Best Wood For Fires

Best Wood For Fires

Which Type of Wood Burns Best

By  | Log Splitter Product Expert

A fire crackling in your living room's fireplace imbues a true winter ambiance in your home, just as a bonfire on the beach can make a summer night complete.

And who doesn't love finding the right wood for a barbecue?


But if you've ever used wet wood, wood that hasn't been properly seasoned, or the wrong type of wood, you know how frustrating starting a fire can be.

So to keep the flames flickering, we've prepared this guide to the best types of wood for burning in a fire that you can turn to all year 'round.

Like a fine Scotch, the most important factor is that they've aged long enough to easily split with your log splitter and burn in a fire.

Log Splitters Direct Firewood Chart

 

Why Do Some Woods Burn Better?

Firewood BurningEvery type of wood is made up of the same building blocks, which includes compounds like lignin and cellulose. What differs is the space between wood fibers and how much moisture and air the wood contains.

The woods known as hardwoods don't have a lot of space between their fibers. They're extremely dense and heavy, which means that a fire built with hardwoods has a lot of fuel to burn through.

As a result, hardwoods burn slowly and produce substantial amounts of heat. That's why you'll see them listed as some of the best kinds of woods to burn:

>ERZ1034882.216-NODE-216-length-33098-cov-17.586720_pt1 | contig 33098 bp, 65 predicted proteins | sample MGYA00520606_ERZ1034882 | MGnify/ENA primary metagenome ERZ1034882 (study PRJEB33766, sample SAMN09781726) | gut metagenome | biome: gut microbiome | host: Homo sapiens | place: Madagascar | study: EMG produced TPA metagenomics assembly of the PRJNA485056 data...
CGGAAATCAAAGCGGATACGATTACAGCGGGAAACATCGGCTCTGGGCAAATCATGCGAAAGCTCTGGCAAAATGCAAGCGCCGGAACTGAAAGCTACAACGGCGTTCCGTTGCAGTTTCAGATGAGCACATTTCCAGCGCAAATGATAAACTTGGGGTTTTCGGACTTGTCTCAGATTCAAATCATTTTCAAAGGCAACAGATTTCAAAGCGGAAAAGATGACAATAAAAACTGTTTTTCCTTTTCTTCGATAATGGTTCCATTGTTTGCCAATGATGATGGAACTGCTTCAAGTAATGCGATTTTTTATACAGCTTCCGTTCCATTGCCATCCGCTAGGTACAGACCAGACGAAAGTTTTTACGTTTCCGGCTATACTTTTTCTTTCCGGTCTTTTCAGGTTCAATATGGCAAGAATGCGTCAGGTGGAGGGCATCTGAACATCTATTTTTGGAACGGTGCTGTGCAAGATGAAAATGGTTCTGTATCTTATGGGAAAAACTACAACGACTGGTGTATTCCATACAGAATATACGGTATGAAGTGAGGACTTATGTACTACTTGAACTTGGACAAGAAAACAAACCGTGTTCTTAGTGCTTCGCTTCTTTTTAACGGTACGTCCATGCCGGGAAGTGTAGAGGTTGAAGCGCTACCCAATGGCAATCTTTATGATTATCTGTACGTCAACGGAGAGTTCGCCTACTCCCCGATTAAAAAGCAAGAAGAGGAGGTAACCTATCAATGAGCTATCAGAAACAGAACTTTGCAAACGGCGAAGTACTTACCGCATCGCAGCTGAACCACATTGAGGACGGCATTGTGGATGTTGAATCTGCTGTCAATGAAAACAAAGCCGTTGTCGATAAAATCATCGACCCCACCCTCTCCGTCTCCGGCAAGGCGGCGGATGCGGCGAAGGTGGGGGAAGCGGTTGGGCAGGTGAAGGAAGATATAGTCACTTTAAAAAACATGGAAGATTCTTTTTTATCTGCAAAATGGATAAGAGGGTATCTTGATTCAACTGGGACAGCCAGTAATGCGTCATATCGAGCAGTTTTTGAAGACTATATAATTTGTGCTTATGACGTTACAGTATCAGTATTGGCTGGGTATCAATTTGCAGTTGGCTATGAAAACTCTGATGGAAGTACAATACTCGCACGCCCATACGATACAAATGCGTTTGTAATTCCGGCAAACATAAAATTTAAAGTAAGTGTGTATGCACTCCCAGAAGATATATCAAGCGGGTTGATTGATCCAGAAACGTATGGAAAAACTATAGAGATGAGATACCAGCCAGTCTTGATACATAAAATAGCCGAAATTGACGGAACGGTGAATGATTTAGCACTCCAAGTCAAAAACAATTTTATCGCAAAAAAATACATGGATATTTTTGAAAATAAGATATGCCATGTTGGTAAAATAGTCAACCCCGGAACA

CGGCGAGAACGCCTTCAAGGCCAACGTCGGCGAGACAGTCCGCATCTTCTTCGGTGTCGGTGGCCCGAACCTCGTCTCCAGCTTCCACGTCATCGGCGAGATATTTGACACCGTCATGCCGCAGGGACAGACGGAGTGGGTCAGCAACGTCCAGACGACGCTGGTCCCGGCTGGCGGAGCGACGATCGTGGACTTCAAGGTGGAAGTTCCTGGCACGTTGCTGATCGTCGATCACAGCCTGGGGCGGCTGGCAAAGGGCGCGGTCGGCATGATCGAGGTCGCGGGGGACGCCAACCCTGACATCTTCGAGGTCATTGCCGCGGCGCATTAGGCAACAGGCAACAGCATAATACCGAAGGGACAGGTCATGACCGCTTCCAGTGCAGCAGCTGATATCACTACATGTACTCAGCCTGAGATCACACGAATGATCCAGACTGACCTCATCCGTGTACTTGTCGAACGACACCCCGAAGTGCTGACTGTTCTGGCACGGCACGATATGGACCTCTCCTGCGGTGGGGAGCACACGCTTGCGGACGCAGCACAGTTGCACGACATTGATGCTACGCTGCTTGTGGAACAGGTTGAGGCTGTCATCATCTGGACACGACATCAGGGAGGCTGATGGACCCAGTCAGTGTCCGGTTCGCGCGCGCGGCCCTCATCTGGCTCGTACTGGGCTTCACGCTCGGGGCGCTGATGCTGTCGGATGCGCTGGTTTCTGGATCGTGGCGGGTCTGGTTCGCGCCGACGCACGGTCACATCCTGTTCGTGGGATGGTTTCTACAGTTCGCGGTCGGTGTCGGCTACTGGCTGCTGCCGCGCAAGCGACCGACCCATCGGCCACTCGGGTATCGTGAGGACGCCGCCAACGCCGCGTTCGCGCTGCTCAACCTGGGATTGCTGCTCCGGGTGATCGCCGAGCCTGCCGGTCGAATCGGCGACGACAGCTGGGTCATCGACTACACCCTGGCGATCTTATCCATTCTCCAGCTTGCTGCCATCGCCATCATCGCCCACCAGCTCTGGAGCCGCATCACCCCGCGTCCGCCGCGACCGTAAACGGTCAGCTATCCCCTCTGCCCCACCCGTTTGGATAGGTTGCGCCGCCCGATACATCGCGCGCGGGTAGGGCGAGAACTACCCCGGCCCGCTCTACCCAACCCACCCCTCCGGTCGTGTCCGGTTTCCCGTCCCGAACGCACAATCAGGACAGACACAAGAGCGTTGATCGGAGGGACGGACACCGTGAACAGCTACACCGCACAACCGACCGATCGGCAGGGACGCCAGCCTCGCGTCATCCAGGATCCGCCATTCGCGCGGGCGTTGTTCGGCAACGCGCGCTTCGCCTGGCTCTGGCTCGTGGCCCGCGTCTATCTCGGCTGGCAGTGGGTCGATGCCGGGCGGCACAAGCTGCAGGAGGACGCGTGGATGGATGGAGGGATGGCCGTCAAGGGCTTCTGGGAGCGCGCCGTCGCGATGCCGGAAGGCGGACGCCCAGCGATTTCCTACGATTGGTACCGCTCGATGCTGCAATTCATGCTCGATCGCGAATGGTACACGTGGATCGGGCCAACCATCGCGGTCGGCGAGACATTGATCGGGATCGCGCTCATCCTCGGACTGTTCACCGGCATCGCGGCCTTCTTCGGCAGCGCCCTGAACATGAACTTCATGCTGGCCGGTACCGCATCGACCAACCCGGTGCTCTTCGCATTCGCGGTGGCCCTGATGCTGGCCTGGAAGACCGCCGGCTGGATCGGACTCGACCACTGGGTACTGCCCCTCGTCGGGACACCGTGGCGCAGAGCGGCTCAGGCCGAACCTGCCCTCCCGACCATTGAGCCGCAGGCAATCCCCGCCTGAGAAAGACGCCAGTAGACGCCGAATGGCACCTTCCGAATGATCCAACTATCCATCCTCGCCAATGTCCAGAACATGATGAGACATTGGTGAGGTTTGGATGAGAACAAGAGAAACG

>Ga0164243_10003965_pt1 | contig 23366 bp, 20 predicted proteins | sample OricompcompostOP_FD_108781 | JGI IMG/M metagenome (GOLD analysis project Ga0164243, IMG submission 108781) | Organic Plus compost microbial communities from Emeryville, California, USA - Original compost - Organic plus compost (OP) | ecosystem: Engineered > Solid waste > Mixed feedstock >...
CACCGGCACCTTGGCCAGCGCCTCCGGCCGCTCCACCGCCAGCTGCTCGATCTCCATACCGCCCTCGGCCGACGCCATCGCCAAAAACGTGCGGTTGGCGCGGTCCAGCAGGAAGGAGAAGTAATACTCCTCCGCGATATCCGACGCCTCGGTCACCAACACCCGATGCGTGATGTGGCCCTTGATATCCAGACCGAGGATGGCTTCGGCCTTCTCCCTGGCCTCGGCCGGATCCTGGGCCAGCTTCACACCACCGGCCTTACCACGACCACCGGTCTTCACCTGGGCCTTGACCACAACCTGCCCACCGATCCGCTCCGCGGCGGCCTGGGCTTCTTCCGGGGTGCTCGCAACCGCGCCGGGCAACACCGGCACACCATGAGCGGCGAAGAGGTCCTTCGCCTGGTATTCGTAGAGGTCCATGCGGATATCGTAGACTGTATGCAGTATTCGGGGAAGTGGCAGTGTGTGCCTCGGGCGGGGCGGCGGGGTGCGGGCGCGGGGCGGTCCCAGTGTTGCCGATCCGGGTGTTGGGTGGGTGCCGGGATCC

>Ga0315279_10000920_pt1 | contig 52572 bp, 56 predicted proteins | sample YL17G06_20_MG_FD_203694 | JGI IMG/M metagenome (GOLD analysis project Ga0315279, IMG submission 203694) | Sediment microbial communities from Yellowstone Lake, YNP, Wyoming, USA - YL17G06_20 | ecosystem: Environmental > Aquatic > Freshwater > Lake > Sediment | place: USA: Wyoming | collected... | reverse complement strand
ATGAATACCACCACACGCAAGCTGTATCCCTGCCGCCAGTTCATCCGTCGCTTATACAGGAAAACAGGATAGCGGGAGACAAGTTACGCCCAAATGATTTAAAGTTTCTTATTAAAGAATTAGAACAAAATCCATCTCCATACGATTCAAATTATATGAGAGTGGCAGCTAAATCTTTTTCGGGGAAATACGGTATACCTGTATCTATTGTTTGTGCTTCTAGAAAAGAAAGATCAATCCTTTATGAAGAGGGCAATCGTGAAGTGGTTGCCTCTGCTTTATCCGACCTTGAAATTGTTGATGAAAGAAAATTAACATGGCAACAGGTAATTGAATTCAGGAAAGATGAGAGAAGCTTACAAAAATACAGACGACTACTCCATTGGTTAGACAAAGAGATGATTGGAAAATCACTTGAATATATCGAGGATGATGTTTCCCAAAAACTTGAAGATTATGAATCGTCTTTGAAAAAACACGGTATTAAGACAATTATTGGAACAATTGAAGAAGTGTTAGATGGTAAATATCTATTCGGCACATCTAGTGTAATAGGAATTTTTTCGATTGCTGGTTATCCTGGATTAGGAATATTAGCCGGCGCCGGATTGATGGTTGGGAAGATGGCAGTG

• White oak
  • Red oak
  • Shagbark hickory
  • Apple

Softwoods are less dense and won't burn as long as hardwoods. However, because they burn so quickly, they're often considered great for starting a fire:

  • White birch
  • American cherry
  • Cedar

Conifers like pine trees are considered to have soft wood, so they also will make for low-burning logs. Pine logs in particular contain high amounts of sap and so might be messy to burn, especially if they haven't been properly seasoned.

No matter which types of wood you burn, there are important safety tips to keep in mind:

  • If burning wood inside, have your chimney inspected and cleaned annually
  • Use a carbon monoxide detector when burning wood inside, and never burn green, unseasoned wood inside due to the increased carbon monoxide risk
  • Avoid burning treated lumber, as it can contain potentially toxic chemicals

With these safety tips in mind and the right type of wood in your firewood rack, you can look forward to making any season bright.